The one thing I miss most is the calendar and note app, as I’d normally write down names of photographers or something I see in a magazine at the bookstore, but now I can be more self reliant and use a day planner I bought last year for homework and physically writing down dates as well as a small notebook for the things that I want to remember. Relying more on myself for such things rather than my phone to do it for me. Another thing that I’ve had to get used to is wearing a watch. I haven’t had to wear a wrist watch for nearly a decade as I’ve had a cellphone about that long and they all had the time on them. The John’s phone has no clock on it, so I’ve gone out and gotten myself a watch.

The nice things about this watch is it’s small, different with the wrap around band and my favourite colour. It’s from American Eagle and being someone who doesn’t like to show off brands, I like that the only thing that shows it’s brand is the logo in the 12 spot. It’s subtle and nothing over bearing that has the company name all over it.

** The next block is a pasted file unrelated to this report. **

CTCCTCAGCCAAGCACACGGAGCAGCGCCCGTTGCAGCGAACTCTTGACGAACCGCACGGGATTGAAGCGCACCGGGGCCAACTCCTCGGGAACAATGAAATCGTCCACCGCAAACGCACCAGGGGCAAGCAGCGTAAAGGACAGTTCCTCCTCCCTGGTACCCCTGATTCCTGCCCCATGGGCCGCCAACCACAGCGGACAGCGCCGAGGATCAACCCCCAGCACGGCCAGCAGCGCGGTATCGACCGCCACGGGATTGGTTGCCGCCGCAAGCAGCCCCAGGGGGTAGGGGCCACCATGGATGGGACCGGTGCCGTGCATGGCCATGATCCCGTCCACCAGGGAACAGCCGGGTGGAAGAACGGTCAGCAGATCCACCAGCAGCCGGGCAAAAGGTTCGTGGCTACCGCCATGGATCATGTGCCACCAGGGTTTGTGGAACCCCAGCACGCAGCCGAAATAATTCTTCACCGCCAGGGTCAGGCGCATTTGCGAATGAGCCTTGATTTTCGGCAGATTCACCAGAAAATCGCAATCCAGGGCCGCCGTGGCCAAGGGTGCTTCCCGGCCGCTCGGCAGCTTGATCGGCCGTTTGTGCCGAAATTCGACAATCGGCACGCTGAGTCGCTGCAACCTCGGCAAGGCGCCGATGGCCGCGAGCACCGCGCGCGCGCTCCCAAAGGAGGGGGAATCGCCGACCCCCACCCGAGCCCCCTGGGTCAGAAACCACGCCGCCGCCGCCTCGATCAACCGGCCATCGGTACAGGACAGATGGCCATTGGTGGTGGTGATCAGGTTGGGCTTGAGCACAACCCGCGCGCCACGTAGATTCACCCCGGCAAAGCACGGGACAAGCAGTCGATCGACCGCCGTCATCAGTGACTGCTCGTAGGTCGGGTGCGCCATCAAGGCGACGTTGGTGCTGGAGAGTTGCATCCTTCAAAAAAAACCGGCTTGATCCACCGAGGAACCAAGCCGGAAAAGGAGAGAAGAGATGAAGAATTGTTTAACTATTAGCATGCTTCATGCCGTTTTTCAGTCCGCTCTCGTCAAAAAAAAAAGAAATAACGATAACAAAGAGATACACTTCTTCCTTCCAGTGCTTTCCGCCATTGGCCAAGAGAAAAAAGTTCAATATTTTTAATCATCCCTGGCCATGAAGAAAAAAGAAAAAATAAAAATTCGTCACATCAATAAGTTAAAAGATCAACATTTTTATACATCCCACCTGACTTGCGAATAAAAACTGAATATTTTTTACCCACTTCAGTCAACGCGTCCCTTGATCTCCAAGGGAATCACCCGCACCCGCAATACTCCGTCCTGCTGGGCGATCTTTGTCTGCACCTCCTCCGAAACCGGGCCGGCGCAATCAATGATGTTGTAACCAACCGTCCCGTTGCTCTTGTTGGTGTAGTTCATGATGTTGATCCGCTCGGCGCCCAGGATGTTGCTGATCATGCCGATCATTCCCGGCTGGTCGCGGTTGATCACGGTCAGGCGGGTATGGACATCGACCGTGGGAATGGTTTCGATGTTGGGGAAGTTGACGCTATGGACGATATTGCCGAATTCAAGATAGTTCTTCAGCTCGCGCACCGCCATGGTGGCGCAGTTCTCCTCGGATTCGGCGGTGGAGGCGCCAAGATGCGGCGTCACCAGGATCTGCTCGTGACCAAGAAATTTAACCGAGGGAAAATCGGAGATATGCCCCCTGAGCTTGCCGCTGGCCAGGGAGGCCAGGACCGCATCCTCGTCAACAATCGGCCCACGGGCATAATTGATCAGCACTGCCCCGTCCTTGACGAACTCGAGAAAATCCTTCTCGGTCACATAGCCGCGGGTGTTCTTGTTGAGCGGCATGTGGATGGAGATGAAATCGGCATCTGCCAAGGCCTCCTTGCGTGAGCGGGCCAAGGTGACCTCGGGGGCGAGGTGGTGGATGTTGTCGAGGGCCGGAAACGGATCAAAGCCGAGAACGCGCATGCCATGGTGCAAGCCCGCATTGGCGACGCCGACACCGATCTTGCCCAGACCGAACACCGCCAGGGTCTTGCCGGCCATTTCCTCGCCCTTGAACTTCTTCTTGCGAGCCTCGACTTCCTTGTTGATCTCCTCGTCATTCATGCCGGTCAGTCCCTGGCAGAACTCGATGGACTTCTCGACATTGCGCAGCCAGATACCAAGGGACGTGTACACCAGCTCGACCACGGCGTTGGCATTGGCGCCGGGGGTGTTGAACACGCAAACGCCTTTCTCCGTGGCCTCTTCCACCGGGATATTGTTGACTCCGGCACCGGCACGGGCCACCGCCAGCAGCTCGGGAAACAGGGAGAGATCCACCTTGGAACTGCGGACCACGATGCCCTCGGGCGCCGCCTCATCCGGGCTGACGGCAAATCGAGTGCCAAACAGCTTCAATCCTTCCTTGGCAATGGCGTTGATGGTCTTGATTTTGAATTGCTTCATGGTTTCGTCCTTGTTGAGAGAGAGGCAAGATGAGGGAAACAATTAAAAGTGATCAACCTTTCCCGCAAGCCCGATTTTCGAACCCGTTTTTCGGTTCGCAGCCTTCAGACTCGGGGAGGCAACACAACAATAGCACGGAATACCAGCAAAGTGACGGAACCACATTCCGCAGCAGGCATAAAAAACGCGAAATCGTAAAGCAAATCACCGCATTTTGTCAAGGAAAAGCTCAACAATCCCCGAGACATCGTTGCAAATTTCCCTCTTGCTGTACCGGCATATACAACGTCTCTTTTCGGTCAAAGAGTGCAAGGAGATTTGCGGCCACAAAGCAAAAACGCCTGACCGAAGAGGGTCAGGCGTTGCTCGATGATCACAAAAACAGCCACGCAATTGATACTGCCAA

The main reason I switched phones was because I can’t afford the iPhone bill I get gouged with every month. $100+ a month is ridiculous for a phone I really hardly ever use to it’s full capacity. Where as now, it’s nice that if you want to talk to me, you have to actually phone me, and catch me as you can’t leave a message. I suppose it could be seen as inconvenient, but that’s one thing I like about it.

Apart from money I wanted a way to disconnect. No chime telling me I’ve got a new email that I felt like I had to look at straight away or it would bug me. Text messaging is convenient but I like hearing people’s voices, especially when at school as it makes it feel like I’m not so far from home (even though it’s only physically 3 hours.)